Mini-Encyclopedia of Papermaking Wet-End
Additives and Ingredients, their Composition, Functions, Strategies for Use
POLYAMINES (high-charge cationic polymers)
Composition: When papermakers speak of "polyamines," they are most often referring to a series of copolymers of dimethylamine and epichlorohydrin. The repeating unit of the linear form of the copolymer is -CH2-CHOH-CH2-N+(CH3)2-. The presence of a quaternary ammonium group within the backbone of this molecule ensures that it maintains its very strong cationic charge throughout the pH range of most papermaking operations. Manufacturers can include other monomers to achieve branched versions of this molecule. Molecular masses are typically between tens of thousands and hundreds of thousands of grams per mole. The product is usually delivered in solution form, with a solids level between about 10% and 50%, depending on the molecular mass.
Function: Neutralization of excess anionic colloidal charge, especially in the case of neutral or alkaline papermaking; to establish anchoring points for an anionic polyacrylamide retention aid added later.
Strategies for Use: The use and optimization of highly charged additives to a paper machine is never simple. But there is one sense in which the behavior of polyamines is simpler than some other highly charged cationic additives such as alum or PEI. The simplifying attribute of the most commonly used polyamines is that their charge doesn't depend on pH. The quaternary ammonium groups remain cationic throughout the pH values of acidic and alkaline papermaking. There are several things to consider when selecting an appropriate addition point. The first is the fact that these molecules need only a few minutes to partly absorb into the fine pores at the fiber surface. Such molecules then are unavailable with respect to retention and drainage mechanisms. In theory this can be avoided by adding the highly cationic material very late to the process. The other part of the story is that the charge balance of a papermaking furnish needs to be adjusted so that it is optimized and stable well ahead of the addition points for sizing agents, dyes, retention aids, and the like. Very late addition of polyamines sometimes can cause deposition of tacky materials such as dyes, defoamers, and pitch onto pressure screens and headbox surfaces. The best overall rule of thumb is to proceed in small steps with low dosages of polyamine either before or after the fan pump. There are two big exceptions to this rule. One is that polyamine might be added directly to one of the thick stock streams that has been identified as a major source of anionic charge. Another is that the polyamine might be used to precipitate dispersed pitch or stickies onto fibers in a thick-stock stream or chest where there is a high content of tacky materials.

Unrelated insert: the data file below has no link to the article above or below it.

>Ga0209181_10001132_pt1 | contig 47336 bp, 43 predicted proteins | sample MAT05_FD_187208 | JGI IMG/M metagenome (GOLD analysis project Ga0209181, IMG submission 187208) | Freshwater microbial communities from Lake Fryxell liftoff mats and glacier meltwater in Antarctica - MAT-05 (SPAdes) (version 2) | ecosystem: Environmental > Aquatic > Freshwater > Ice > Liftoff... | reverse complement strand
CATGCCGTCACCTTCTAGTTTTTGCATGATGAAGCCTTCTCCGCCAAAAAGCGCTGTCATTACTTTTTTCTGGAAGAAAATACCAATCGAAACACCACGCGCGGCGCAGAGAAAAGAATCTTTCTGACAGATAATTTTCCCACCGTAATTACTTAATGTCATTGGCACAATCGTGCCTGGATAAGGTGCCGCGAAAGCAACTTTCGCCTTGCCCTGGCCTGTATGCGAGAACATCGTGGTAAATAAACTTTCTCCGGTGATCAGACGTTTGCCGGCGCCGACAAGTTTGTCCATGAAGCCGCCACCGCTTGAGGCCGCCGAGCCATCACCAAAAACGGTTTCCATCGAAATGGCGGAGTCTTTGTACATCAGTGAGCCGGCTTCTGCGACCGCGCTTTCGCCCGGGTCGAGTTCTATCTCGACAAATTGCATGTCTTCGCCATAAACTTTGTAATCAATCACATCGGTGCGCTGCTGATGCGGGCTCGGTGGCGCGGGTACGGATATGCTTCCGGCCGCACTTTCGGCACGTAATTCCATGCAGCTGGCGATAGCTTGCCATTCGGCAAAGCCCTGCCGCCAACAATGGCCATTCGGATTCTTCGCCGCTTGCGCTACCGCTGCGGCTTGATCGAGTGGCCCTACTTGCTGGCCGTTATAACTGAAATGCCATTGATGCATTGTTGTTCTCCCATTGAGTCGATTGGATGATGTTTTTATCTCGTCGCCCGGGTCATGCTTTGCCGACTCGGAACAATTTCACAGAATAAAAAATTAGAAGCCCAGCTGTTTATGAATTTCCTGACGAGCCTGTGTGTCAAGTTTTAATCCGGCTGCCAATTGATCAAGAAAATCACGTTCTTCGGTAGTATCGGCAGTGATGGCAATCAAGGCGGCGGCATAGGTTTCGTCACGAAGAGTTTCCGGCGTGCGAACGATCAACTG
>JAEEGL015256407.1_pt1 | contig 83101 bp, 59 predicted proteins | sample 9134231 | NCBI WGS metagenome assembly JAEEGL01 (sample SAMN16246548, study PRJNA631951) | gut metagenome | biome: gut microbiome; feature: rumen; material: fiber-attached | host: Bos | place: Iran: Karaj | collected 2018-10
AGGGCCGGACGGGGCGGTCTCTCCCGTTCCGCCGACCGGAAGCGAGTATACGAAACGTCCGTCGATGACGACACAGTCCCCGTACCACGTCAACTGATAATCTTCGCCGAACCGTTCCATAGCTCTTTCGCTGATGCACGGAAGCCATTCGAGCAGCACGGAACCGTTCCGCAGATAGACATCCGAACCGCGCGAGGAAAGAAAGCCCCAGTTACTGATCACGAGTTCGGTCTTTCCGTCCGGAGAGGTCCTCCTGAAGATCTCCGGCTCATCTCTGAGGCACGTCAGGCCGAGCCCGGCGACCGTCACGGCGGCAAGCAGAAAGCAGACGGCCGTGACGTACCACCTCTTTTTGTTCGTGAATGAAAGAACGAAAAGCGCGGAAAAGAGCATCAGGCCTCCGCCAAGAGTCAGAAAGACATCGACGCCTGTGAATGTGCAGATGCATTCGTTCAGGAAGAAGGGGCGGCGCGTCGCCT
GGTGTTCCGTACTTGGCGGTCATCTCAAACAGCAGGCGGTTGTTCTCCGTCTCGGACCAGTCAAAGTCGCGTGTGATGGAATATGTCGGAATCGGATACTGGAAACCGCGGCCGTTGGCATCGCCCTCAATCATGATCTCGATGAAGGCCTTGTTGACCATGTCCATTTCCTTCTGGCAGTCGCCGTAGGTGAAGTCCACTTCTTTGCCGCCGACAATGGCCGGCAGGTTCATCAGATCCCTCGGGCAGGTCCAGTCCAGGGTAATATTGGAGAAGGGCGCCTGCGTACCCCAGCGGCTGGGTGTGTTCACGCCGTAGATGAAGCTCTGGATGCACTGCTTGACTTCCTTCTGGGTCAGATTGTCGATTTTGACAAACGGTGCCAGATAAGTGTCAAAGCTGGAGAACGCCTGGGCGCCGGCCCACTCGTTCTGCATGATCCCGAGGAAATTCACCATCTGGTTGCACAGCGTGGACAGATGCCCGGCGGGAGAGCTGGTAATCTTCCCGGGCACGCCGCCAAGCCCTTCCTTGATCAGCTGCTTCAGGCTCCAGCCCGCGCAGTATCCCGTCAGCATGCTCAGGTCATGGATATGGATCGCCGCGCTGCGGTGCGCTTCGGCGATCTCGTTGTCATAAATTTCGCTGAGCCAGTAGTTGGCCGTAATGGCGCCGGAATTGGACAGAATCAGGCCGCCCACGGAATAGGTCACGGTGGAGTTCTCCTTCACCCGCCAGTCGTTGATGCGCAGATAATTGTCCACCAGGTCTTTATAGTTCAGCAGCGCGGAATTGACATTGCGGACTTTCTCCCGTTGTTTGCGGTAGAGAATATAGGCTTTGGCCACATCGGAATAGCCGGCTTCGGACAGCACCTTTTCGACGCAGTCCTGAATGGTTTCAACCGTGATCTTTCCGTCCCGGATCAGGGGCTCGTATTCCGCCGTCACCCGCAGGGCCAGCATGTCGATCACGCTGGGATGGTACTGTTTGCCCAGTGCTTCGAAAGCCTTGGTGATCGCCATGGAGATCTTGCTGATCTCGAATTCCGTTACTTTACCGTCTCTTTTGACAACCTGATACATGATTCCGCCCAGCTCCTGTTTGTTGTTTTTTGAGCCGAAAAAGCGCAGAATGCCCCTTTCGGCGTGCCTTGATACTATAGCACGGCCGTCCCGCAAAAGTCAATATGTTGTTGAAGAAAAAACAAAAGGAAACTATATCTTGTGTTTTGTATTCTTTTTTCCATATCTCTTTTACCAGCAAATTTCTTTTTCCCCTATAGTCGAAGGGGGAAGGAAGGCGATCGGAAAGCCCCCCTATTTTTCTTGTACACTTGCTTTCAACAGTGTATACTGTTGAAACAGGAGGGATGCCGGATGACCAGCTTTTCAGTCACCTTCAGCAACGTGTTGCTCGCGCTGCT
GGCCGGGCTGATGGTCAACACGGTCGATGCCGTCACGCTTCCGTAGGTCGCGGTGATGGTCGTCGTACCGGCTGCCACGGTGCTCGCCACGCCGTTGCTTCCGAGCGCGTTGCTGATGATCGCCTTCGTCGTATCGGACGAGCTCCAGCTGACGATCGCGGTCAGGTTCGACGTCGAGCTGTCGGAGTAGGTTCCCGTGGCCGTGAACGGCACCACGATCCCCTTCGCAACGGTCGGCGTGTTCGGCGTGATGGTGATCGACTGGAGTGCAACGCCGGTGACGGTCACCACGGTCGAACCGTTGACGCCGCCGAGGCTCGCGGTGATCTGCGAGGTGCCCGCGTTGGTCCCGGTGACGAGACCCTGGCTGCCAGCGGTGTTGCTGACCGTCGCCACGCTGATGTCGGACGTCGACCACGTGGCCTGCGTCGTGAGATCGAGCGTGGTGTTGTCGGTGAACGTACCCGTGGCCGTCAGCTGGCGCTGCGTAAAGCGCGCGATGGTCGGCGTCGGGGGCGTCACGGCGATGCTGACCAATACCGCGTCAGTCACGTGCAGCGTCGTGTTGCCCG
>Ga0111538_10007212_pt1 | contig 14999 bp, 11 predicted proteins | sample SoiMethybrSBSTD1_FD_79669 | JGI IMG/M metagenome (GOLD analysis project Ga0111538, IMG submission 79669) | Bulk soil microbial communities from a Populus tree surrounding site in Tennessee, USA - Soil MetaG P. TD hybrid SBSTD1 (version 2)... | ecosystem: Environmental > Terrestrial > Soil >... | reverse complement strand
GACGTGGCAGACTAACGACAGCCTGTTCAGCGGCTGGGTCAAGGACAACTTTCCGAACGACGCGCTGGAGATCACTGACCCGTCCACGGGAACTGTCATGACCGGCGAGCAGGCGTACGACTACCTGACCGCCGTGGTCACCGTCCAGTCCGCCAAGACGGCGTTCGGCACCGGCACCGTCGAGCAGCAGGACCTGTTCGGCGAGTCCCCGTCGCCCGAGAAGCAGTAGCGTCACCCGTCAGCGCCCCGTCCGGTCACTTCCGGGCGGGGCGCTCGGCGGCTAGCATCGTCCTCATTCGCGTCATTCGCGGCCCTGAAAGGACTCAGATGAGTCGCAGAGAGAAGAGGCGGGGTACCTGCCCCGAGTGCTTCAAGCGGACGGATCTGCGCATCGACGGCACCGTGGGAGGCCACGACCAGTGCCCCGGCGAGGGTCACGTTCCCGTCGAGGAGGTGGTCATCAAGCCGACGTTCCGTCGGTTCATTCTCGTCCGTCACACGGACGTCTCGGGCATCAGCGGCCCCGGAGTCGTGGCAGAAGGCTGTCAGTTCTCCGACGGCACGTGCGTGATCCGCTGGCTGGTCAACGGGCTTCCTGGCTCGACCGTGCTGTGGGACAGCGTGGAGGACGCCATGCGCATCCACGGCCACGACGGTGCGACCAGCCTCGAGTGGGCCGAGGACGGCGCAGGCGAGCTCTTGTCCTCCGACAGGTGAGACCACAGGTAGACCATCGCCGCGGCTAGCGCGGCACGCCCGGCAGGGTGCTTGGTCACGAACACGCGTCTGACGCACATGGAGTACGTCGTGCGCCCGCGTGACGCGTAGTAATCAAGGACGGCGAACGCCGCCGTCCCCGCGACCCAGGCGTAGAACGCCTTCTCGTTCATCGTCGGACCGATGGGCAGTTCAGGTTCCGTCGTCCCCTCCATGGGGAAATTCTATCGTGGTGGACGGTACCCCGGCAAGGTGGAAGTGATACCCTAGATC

Cautions: Refer to the MSDS and recommended procedures for each product.
PLEASE NOTE: Users of the information contained on these pages assume complete responsibility to make sure that their practices are safe and do not infringe upon an existing patent. There has been no attempt here to give full safety instructions or to make note of all relevant patents governing the use of additives. Please send corrections if you find errors or points that need better clarification.
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This page is maintained by Martin Hubbe, Associate Professor of Wood and Paper Science, NC State University, email@example.com .